When you really think about it, few things feel more dated than the central conceit of The Ring. This is, after all, a movie about a VHS tape that curses everyone who watches it. VHS is a relic of the past, and we’ve had a number of subsequent home-viewing revolutions since it left us.
Even as the VHS tape plot device feels less and less relevant, though, The Ring doesn’t actually lose any of its inherent power. It’s still just as scary now as it was when it was released, and is the rare horror film and American remake that stands the test of time.
The Ring shows us why style matters
If you remember the plot of The Ring, you likely remember something like this: A newspaper reporter in Seattle discovers an urban legend that suggests that watching a certain videotape will leave you with just seven days to live. She’s skeptical, at least until four teenagers all die after watching the movie together. She then tracks the tape down herself and watches it, leaving her with just a week to unravel the mysteries behind it.
All of that is fairly straightforward, but it doesn’t necessarily sound all that scary. Thankfully, director Gore Verbinski has never let the way things sound get in the way of his own imagination. Of course, The Ring isn’t an entirely original creation. It’s a remake of Ringu, a Japanese horror film that has a very similar conceit at its center. Ringu is also plenty scary, but Verbinski deserves a lot of credit for the ways he made The Ring feel different from its predecessor.
For starters, Verbinski decided to coat the whole movie in a thick layer of green. The Ring was one of many movies to take this approach, likely thanks to the influence of The Matrix. In the case of The Ring, though, this hue gives the entire film a feeling of unreality, as if what we’re watching is some sort of warped document of past events.
The green hue of the whole thing is just one of many ways that Verbinski keeps his audience on edge, though. The other, of course, is through the images in the tape itself, which are some of the eeriest in the history of film. The entire tape, which is shot in black and white, is a fragmented document of the powers of a young girl named Samara, who is the one responsible for all of the death surrounding the tape.
The images on the tape don’t seem all that terrifying individually. And yet, because of some jolty editing and Samara herself, who has hair covering her entire face, the images feel exactly the right level of disturbing. In a way, it seems to make sense that they would curse anyone who watched them.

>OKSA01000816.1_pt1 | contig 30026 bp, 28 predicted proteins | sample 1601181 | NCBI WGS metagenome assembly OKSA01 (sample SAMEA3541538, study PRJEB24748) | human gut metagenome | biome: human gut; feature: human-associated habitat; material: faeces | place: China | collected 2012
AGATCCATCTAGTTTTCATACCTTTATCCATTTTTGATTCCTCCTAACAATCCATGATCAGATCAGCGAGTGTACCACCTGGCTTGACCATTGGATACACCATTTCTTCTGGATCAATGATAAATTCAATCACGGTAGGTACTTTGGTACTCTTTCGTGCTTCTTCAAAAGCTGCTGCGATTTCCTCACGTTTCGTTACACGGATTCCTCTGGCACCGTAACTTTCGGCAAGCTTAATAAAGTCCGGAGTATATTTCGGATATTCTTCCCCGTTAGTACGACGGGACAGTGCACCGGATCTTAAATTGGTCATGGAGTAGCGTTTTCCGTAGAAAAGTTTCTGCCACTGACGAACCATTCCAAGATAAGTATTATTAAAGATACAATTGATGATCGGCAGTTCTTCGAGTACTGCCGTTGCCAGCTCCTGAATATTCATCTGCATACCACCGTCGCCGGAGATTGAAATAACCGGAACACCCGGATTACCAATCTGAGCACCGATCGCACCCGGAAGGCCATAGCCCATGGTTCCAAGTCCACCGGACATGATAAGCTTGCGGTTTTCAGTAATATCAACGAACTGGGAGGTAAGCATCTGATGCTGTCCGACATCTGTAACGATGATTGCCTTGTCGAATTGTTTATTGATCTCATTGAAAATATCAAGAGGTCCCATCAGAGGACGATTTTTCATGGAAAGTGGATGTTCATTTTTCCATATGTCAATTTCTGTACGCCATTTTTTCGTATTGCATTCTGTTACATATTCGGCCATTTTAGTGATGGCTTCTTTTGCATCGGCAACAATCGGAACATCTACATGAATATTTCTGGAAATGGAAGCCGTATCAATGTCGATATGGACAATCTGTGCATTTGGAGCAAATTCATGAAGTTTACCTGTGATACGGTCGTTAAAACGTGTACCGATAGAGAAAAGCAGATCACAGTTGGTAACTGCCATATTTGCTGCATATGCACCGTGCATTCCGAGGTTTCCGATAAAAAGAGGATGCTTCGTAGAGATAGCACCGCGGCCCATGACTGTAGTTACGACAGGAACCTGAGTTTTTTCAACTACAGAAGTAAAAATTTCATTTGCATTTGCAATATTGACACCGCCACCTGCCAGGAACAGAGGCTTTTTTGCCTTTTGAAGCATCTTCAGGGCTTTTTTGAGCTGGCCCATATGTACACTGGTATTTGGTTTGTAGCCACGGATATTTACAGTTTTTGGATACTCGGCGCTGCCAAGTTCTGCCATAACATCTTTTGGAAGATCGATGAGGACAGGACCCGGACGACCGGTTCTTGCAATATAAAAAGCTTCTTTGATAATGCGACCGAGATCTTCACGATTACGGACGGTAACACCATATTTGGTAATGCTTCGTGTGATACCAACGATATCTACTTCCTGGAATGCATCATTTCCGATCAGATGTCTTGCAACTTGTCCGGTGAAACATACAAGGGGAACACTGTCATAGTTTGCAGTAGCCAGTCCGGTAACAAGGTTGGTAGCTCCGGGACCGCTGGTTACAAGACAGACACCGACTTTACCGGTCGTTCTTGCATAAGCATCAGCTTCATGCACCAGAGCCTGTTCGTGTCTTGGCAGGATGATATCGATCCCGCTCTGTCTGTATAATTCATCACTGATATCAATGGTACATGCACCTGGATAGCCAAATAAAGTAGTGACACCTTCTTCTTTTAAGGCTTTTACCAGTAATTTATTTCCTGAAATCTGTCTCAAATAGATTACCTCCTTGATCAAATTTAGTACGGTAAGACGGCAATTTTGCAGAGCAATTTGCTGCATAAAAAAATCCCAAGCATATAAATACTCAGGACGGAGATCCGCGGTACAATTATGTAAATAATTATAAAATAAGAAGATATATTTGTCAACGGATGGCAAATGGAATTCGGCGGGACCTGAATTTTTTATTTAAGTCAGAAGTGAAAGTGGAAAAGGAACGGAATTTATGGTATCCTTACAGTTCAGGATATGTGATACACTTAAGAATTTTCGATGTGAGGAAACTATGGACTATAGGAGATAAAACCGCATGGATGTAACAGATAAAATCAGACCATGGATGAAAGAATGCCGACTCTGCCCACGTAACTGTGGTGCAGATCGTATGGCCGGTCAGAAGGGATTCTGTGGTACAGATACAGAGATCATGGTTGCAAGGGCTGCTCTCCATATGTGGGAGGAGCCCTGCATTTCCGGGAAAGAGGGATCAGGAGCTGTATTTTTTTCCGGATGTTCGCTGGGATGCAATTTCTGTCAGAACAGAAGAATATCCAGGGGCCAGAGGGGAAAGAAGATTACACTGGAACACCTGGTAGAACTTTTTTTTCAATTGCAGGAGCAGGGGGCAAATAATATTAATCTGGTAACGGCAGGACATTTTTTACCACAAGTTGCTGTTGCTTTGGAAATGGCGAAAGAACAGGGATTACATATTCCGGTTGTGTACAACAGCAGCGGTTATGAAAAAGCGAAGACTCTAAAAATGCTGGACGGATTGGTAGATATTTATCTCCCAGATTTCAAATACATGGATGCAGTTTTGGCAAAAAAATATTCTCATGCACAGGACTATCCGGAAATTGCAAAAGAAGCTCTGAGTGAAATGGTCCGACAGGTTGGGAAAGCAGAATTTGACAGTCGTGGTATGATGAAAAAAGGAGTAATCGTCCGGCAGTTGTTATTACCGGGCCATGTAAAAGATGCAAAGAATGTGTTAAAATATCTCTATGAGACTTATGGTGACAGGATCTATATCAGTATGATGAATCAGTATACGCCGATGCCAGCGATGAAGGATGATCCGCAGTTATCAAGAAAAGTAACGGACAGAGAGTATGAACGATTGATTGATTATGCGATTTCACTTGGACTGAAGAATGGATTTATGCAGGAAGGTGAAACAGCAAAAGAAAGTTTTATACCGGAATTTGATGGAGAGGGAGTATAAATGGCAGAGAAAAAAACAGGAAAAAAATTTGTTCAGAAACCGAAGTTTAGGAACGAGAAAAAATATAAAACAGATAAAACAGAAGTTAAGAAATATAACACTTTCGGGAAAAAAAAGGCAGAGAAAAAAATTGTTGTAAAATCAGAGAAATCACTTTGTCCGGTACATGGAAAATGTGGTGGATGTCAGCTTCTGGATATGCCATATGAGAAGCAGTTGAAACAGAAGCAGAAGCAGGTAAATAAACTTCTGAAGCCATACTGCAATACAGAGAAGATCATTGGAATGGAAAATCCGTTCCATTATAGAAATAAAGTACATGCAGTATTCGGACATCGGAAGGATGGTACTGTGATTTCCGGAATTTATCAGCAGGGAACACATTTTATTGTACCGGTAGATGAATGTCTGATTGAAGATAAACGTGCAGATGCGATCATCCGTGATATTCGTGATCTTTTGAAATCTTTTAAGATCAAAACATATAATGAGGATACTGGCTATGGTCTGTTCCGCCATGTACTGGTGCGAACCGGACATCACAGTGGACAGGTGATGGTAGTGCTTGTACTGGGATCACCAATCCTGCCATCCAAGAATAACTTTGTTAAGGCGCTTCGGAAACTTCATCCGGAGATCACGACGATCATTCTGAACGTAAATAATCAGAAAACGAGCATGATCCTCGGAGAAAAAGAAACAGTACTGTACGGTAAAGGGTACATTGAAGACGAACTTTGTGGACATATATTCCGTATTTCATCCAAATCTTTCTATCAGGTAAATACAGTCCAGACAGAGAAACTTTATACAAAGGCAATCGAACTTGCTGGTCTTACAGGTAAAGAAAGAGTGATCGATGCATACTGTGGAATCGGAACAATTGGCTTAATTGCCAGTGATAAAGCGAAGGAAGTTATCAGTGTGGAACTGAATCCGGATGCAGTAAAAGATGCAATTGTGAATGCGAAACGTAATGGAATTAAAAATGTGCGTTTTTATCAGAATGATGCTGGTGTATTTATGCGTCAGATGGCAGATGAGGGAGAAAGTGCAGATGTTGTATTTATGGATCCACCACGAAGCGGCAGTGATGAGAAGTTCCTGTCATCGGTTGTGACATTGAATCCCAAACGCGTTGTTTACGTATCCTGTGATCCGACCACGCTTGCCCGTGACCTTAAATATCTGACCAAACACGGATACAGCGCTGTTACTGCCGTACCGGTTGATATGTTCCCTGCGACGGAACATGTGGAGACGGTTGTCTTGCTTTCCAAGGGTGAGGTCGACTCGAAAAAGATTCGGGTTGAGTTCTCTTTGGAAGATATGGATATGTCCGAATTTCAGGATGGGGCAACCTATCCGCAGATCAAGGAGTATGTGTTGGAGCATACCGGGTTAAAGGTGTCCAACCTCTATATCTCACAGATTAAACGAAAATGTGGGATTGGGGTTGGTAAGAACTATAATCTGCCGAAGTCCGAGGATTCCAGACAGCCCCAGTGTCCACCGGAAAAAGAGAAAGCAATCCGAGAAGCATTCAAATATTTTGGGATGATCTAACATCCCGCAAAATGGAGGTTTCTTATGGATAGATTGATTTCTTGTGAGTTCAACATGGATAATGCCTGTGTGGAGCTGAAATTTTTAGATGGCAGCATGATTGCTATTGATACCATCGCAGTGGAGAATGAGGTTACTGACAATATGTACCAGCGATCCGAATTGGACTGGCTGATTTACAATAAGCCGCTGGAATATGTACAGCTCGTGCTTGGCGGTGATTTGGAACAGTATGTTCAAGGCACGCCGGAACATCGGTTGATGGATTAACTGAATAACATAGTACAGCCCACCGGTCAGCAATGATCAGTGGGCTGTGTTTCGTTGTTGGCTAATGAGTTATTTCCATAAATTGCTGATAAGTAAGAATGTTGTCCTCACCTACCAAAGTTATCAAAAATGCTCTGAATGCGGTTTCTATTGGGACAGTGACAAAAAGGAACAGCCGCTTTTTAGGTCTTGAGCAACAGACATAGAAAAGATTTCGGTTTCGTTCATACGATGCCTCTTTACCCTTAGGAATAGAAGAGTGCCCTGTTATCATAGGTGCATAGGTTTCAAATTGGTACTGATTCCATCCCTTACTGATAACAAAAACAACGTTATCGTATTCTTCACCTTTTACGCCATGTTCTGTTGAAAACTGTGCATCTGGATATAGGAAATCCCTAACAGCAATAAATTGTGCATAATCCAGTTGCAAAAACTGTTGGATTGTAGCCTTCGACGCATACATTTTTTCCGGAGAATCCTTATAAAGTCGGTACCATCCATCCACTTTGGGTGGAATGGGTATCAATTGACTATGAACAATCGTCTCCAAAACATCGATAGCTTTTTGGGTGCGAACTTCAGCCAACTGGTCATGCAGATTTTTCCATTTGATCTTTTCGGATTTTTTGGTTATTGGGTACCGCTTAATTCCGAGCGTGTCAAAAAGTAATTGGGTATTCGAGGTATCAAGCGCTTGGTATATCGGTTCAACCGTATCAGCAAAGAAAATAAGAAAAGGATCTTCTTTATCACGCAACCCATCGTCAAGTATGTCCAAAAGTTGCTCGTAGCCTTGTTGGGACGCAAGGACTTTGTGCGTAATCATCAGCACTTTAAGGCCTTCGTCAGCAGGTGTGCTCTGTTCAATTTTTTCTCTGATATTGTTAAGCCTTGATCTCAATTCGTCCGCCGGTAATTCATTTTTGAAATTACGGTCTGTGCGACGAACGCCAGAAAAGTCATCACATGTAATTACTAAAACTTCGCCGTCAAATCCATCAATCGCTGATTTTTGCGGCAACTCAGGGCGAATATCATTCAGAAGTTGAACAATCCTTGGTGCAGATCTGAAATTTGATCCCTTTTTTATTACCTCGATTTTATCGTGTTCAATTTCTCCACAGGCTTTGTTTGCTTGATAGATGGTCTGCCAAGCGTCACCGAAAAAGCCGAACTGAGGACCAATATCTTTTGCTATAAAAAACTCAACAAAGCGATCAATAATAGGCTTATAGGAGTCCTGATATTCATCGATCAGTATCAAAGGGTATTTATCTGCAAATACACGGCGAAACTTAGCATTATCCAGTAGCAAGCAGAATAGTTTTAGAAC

Naomi Watts is a great horror heroine
Verbinski’s style iteslf may have been more than enough to make The Ring great, but Naomi Watts is the caliber of actress that can make a horror movie stay with you. Her performance in The Ring is not showy in the way Ari Aster has asked Toni Collette and Florence Pugh to show off their chops in the A24 horror movies Hereditary and Midsommar, respectively. Nevertheless, Watts is utterly convincing from moment one, and she seems to be a real person inhabiting a more surreal, off-kilter version of our reality.
That grounding makes the scares, when they come, feel all the more sinister. After all, we’ve known people like Rachel, and if this is happening to her, then there’s nothing stopping it from happening to us as well. No great actor can save a bad movie, but thanks to Watts, The Ring always feels like it’s in great hands.
Brian Cox deserves a shout-out for a similar reason. Cox has been elevating projects for decades, and The Ring is no different. He only shows up for a few key scenes, but he’s entirely chilling in every moment. If Watts exists to make The Ring feel grounded in reality, then Cox is there to do precisely the opposite: He heightens the tension, and the horrific abuse he piled onto Samara only heightens the supernatural horror we’ve already seen.
The Ring condemns you for daring to watch it
Above and beyond Verbinski’s broad aesthetic choices and a few excellent bits of casting, though, The Ring also works because of the below-the-line teams that render its world a reality. Dead bodies are always a little bit scary, but in The Ring, they are rendered as truly horrific. The teen girls that we meet in the film’s opening sequence are normal teenagers, which means that their liveliness is a huge part of their charm. When their bodies are discovered, they’ve been horribly disfigured, almost as though they drowned. Verbinski and his team made the extra commitment to portray death itself in horrific ways that most movies only imply. It’s not just scary that they died, but their bodies themselves are objects of fear.
The most brilliant element of design, though, is Samara herself. If you remember one thing about The Ring, it’s likely the terrifying child that seems to emerge from a television. It’s the kind of thing that could be scary or silly, but Verbinski’s decision to keep Samara in black and white against the green backdrops that he’s already established make her emergence feel like the ultimate violation.
As we see when Samara takes out her victims, they themselves are transfixed by what they are witnessing. It doesn’t mesh with their understanding of how the world works, but it’s also happening right in front of them. Their brain has to reconcile these two facts, even as it also has to deal with the immediate reality that the situation they are now faced with is life-threatening.
Through Samara, and the tape that she emerges from, The Ring condemns the very act of watching. It seems to suggest that, if people could just muster up the willpower to look away, the whole thing would be null and void. In condemning the people who watch the tape, The Ring is also damning those who watch the movie, which, even once you get past the design elements, may be the scariest thing about it.
The Ring is currently streaming on Paramount+.
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